Jesus, the Disciples, and the Traditional Passover

During the life of Jesus, the traditional Passover (Pesach) was prepared just as in ancient times; the lamb was selected on the 10th day of 1st month, slain on the 14th day prior to sunset, and roasted and eaten after sunset on the 15th.

The following analysis presents, in chronological order, the traditional Passover meal of the time and the Passover meal that Jesus and his disciples ate. A comparison of the two reveals similarities which support the fact that Jesus and his disciples did indeed observe the Passover ceremony including the traditional meal.


Traditional Passover Meal  (TPM)

Christ's Passover Meal   (CPM)

TPM 1. The first cup of wine was blessed and drank. TPM 2. Hands were washed while a blessing was said.

CPM Step 2 seems to correspond to the foot-washing ceremony being instituted (Jn.13:2-17). Then Jesus warns of a traitor (Jn.13: 18-25).

TPM 3. Bitter herbs were eaten dipped in sour broth made of vinegar and bruised fruit.

CPM This seems to correspond to the event in which Jesus dipped the sop and gave it to Judas (Jn.13:26-32).

TPM 4. The son of the house asked his father to explain the origin of the observance.

TPM 5. The lamb and the flesh of the Thank Offering were placed on the table and the first part of the Hallel was sung (Psa.113; 114).

TPM 6. The second cup of wine was blessed and drunk (followed by a 2nd hand washing).

CPM Notice that this 2nd cup of wine was blessed and drunk; This seems to correspond to the event in Lk.22:17: "And he took the cup, and gave thanks, and said, Take this, and divide it among yourselves." This event occurred before he took the bread and blessed and broke it; therefore, it supports the sequence of events which were occurring.

TPM 7. Unleavened bread was blessed and broken, a fragment of it was eaten, and then a fragment of the Thank Offering was eaten, and then a piece of the lamb was eaten.

TPM 8. After the preliminary part of the ceremony was finished, the feast proceeded, leisurely until everything was consumed. Then, there was a 3rd hand washing.

TPM 9. After the lamb and the 3rd cup of wine were finished, the cup of blessing was blessed and drunk.

CPM Notice the 3rd cup of wine, which was called the cup of blessing was blessed and drunk. This seems to correspond to what Jesus   did when he instituted the new symbol of the wine. Paul refers to this and even uses the same expression "the cup of blessing":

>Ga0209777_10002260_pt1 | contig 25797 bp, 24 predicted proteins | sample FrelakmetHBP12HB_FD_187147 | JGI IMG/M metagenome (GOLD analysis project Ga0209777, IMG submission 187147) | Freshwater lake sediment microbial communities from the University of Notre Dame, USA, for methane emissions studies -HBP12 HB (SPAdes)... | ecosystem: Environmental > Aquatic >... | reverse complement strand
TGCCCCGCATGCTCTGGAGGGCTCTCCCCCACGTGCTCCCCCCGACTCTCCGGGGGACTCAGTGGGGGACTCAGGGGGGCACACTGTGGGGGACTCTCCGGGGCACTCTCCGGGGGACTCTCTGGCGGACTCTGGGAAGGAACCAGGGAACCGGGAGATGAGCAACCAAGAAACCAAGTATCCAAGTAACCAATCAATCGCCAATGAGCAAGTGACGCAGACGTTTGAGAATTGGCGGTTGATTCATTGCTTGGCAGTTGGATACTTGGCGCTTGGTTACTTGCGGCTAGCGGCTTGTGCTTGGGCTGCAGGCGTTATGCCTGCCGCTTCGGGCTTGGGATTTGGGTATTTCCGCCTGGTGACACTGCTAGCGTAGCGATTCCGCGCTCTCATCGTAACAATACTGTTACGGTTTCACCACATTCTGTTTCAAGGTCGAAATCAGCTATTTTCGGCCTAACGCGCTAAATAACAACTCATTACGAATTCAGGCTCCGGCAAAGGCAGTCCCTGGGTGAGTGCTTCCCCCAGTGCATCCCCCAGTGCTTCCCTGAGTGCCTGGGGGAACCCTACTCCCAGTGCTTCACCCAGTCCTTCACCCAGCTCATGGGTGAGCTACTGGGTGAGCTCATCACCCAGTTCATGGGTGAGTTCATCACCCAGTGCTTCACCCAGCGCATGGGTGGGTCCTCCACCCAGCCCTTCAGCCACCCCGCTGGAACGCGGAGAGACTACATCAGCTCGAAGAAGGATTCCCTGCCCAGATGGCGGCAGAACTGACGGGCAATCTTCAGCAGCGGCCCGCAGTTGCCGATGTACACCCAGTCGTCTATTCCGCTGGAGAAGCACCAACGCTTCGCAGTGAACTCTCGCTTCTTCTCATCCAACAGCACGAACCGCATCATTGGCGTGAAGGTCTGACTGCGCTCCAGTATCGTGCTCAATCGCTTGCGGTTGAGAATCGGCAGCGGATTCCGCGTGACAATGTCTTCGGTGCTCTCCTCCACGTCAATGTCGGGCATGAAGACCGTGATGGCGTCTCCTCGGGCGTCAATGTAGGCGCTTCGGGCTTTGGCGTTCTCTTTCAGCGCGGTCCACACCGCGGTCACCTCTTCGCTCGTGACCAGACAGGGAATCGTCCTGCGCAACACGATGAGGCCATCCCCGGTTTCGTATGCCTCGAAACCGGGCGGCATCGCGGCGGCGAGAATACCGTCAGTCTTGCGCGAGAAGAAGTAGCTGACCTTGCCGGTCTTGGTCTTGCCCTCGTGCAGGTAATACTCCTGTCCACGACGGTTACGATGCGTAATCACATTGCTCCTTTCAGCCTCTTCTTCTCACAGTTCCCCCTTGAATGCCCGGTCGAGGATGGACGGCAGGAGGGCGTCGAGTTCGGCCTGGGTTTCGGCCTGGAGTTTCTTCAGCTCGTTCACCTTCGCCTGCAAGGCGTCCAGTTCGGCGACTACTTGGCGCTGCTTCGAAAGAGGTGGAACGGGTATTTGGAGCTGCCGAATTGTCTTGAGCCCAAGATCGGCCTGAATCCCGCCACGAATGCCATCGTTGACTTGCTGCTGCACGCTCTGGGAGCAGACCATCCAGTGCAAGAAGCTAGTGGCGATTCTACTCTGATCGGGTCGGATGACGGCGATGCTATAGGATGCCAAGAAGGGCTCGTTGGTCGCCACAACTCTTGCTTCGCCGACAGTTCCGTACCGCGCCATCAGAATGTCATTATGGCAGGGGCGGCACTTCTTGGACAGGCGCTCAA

"The cup of blessing which we bless, is it not the communion of the blood of Christ? The bread which we break, is it not the communion of the body of Christ?" (1.Cor.10:16). This, together with Matthew 26: 26-28, supports the position that Jesus was following the sequence of the traditional Passover and instituting the new events and their symbolic meanings as the proper events occurred in that sequence.

TPM 10. The fourth cup of wine was drunk and the 2nd part of the Hallel was sung (Psa.115-118).

CPM Notice it was the tradition to sing the 2nd part of the Hallel (Psa.115-118); Jesus and his disciples sang a hymn, and then they left for the Mount of Olives (Matt.26.30). This again supports the traditional sequence of events.


The internal evidence of the gospel accounts surrounding the events of Jesus' last meal with his disciples supports the position that he was following the chronological sequence of the traditional Passover meal.

Jesus amplified and extended the meaning and understanding of each symbol. He also introduced the washing of feet in addition to these amplified symbols as a part of the Passover observance for his followers.

This supports that what was occurring was indeed a Passover meal and not something different, such as a Hagigah or Lord's supper. Therefore, in order for this to be a Passover meal, the meal must have occurred on the Passover, or Jesus would have violated the law, which he could not have done and still be our Savior.


The One Volume Commentary, J. R. Dummelow, Queens College, Cambridge, 1908. See page 710.

The New International Dictionary of New Testament Theology, Colin Brown, 1967 in German, 1976 in English. Pages 521-522, item 3. p. 528, item (b) (ii).

The Mishnah, Order Moed, Tractate Pesachim 10.9.

By Charles E. Barrett       b5w40